Today’s Wonder of the Day was inspired by Coleman from AL. Coleman Wonders, “How does lightning form” Thanks for WONDERing with us, Coleman!
Do you like when it storms? Some storms can be quite peaceful, with a steady rain and gentle, rolling thunder. But sometimes storms can be scary—when the wind howls, the rain beats down, the thunder booms, and lightning bolts flash in the sky.
When a thundercloud is way up in the atmosphere, the air is very cold. This causes the moisture in the cloud to freeze. These tiny bits of ice bump into each other as they roll around in the air, a bit like bumper cars.
Each collision creates an electric charge. Eventually, the cloud's electrical charges begin to separate. Positive charges, called protons, form at the top of the cloud, while negative charges, called electrons, settle at the bottom.
The Earth's surface has a positive charge. The positive charge concentrates around anything that sticks up, whether it's a skyscraper, a mountain, a tall tree, a fence, a lightning pole or a person standing in an empty field.
You've probably heard the expression “opposites attract," and this is definitely the case when it comes to lightning. Once enough electrons settle in the bottom of a cloud, the attraction from their negative charge and Earth's positive charge becomes too great and electrons flow toward the protons. The result is a zap of lightning.
Lightning flashes come in all different shapes and sizes. They carry different amounts of electrical currents. Two clouds of the same size can behave in very different ways. The amount of lightning they produce depends on a variety of factors, such as the cloud's electrical charge, how fast air is moving within the cloud, and how many ice crystals it contains.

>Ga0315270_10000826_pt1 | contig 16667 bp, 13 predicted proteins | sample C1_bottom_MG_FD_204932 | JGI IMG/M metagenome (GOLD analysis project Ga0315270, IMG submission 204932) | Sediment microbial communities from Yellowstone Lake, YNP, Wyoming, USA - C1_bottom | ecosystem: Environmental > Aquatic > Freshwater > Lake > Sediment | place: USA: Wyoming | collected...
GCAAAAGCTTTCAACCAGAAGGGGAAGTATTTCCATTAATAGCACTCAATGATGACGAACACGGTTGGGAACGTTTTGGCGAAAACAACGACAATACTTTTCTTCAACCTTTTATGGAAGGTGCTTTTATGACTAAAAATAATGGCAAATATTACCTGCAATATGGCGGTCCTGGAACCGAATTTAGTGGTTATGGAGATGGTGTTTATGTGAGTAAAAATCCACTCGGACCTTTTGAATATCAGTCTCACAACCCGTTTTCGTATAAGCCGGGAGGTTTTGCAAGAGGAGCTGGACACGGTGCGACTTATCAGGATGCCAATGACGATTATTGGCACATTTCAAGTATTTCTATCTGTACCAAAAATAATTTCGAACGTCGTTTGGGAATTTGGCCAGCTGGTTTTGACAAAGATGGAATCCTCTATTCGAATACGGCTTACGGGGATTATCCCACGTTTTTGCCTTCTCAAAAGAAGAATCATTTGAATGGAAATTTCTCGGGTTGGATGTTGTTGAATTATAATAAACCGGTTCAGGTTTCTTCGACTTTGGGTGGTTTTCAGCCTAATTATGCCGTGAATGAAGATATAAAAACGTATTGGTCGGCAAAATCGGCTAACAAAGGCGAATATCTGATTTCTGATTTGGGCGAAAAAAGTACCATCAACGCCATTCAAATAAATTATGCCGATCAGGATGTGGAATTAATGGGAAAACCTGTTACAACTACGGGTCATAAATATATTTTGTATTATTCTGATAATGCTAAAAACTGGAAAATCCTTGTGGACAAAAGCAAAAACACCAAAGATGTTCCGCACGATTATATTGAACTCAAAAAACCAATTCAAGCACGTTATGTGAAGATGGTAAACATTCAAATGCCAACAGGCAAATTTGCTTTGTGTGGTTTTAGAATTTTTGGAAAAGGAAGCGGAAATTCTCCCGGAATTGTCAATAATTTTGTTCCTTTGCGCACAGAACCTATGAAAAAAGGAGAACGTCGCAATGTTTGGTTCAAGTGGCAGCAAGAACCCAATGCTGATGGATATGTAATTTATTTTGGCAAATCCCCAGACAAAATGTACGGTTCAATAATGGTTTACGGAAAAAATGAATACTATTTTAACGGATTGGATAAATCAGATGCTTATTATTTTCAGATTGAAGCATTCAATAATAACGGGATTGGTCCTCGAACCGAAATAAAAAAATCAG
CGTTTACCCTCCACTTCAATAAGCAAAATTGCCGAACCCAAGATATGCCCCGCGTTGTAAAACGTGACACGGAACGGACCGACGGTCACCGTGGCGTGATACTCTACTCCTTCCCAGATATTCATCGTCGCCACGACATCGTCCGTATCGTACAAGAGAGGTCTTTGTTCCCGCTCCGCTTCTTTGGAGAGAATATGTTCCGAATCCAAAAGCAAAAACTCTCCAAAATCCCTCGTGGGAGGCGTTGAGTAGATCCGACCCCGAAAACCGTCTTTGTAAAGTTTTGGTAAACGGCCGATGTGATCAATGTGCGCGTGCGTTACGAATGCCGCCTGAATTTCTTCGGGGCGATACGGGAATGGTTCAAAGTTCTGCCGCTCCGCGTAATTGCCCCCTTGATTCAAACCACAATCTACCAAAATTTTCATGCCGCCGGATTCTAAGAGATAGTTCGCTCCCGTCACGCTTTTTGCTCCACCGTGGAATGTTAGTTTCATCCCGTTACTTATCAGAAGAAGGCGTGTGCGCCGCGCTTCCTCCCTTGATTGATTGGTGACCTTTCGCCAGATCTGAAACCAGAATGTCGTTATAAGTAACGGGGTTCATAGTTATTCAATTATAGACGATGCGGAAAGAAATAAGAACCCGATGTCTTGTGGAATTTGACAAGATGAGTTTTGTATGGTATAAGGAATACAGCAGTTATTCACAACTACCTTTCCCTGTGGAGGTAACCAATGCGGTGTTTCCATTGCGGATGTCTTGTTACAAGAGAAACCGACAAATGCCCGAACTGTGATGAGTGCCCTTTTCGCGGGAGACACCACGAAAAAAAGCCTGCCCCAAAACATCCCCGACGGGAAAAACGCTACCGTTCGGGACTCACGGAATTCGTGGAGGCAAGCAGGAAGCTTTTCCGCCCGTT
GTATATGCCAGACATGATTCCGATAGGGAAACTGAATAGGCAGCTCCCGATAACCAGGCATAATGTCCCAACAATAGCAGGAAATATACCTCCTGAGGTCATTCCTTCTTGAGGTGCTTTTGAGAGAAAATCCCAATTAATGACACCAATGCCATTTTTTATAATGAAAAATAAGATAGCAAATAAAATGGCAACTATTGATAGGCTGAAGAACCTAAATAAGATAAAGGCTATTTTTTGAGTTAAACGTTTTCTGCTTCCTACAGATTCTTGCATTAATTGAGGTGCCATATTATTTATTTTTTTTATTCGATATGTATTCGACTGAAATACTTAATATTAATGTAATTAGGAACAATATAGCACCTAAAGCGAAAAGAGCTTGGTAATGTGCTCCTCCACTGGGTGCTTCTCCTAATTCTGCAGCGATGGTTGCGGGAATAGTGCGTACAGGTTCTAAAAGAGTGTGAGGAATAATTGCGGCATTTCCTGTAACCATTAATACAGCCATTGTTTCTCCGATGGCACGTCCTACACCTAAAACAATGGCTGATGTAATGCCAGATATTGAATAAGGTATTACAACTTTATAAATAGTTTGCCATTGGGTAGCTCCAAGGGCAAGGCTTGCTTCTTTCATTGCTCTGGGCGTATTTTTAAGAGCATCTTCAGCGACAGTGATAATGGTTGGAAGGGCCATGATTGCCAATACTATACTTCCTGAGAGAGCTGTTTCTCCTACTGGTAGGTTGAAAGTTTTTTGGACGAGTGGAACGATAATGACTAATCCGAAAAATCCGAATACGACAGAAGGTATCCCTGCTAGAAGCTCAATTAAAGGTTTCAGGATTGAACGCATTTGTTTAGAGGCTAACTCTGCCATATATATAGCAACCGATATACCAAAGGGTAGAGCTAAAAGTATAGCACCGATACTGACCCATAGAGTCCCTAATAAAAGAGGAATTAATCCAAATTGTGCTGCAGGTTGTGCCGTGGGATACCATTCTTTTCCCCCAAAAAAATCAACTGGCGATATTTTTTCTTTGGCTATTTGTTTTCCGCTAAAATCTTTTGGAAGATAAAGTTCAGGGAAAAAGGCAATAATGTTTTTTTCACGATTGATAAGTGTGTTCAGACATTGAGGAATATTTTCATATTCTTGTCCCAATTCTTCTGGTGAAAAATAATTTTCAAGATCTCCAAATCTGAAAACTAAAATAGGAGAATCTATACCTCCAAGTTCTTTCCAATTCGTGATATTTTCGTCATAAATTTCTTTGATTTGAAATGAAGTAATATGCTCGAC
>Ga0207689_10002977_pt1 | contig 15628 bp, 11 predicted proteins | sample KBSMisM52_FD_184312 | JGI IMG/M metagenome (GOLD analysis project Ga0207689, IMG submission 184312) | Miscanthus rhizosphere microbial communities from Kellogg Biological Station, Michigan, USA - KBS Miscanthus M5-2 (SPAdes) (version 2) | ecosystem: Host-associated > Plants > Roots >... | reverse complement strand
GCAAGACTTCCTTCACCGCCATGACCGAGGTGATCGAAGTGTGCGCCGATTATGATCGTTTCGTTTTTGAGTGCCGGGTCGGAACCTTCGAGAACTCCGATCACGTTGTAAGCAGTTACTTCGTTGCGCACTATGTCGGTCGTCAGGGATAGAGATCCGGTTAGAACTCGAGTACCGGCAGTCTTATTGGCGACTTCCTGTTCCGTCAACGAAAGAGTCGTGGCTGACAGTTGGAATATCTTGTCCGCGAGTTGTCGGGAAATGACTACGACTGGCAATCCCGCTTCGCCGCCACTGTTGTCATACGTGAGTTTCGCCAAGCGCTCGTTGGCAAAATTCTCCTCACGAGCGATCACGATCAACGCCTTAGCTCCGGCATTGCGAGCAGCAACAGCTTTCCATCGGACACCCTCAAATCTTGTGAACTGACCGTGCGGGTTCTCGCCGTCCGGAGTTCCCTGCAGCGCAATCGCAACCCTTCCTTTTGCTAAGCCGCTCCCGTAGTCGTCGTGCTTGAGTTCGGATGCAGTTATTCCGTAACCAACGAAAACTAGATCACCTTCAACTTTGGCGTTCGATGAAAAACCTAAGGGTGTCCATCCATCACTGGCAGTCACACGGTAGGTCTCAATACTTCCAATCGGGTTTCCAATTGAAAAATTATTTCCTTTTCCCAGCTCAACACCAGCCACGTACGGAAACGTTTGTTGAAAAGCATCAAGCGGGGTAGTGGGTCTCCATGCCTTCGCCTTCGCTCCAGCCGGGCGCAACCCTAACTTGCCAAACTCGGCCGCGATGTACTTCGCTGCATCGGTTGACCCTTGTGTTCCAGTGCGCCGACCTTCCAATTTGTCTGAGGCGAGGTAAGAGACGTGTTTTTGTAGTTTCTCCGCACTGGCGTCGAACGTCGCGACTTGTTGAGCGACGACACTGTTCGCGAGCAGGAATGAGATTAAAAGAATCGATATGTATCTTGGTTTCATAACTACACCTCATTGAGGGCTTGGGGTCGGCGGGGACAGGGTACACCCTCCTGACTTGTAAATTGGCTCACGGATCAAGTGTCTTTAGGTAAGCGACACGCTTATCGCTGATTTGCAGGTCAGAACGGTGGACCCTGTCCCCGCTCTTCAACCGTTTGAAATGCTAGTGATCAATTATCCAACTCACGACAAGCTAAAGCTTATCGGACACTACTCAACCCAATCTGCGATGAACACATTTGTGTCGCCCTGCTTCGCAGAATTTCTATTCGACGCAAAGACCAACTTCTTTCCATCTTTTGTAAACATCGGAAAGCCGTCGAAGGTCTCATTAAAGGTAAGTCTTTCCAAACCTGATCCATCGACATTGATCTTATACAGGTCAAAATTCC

Satellites have shown that, around the world, there are more than three million lightning flashes each day. That's about 40 flashes each second! In the United States, Florida and the Rocky Mountain region get the most lightning. Worldwide, people living in countries closest to the equator get to watch Mother Nature light up the skies more than those living in other parts of the globe.
Though beautiful, lightning is extremely dangerous. Lightning strikes kill approximately 2,000 people each year. Hundreds more survive, but many strike survivors have long term physical problems, and some have even lost their memory.
Roy Sullivan of Virginia holds the record as the person struck by lightning the most times. Roy has been struck seven times, and that's probably not a record you'll want to try to top.
The best place to be when lightning strikes is indoors. If you can't get to shelter, avoid standing near tall trees, poles, bodies of water, metal fences and bicycles. Avoid open areas like soccer fields or baseball diamonds.
- A lightning flash is no more than an inch wide.
- The temperature of a lightning flash ishotter than the surface of the sun.
- A bolt of lightning moves at 62,000 miles per second.
- Lightning can strike twice in the same place. The flickering you see with certain bolts of lightning is caused by three or four strikes in the same location.